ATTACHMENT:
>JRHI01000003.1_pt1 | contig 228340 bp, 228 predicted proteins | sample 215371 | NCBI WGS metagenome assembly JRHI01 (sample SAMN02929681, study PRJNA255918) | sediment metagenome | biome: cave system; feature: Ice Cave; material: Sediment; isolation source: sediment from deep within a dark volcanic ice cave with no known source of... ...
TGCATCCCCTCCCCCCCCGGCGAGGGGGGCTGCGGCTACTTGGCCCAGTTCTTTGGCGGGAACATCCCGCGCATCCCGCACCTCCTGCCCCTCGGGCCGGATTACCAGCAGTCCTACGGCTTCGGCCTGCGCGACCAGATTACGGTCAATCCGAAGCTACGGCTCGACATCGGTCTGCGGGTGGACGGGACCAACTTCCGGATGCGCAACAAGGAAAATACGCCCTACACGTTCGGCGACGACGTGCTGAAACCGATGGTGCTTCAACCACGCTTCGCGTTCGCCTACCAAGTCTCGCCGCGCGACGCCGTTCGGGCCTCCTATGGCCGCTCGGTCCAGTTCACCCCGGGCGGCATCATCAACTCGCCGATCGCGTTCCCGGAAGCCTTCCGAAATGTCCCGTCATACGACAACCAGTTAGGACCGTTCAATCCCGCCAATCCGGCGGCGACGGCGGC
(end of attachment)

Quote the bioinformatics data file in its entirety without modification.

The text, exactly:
>JRHI01000003.1_pt1 | contig 228340 bp, 228 predicted proteins | sample 215371 | NCBI WGS metagenome assembly JRHI01 (sample SAMN02929681, study PRJNA255918) | sediment metagenome | biome: cave system; feature: Ice Cave; material: Sediment; isolation source: sediment from deep within a dark volcanic ice cave with no known source of... ...
TGCATCCCCTCCCCCCCCGGCGAGGGGGGCTGCGGCTACTTGGCCCAGTTCTTTGGCGGGAACATCCCGCGCATCCCGCACCTCCTGCCCCTCGGGCCGGATTACCAGCAGTCCTACGGCTTCGGCCTGCGCGACCAGATTACGGTCAATCCGAAGCTACGGCTCGACATCGGTCTGCGGGTGGACGGGACCAACTTCCGGATGCGCAACAAGGAAAATACGCCCTACACGTTCGGCGACGACGTGCTGAAACCGATGGTGCTTCAACCACGCTTCGCGTTCGCCTACCAAGTCTCGCCGCGCGACGCCGTTCGGGCCTCCTATGGCCGCTCGGTCCAGTTCACCCCGGGCGGCATCATCAACTCGCCGATCGCGTTCCCGGAAGCCTTCCGAAATGTCCCGTCATACGACAACCAGTTAGGACCGTTCAATCCCGCCAATCCGGCGGCGACGGCGGC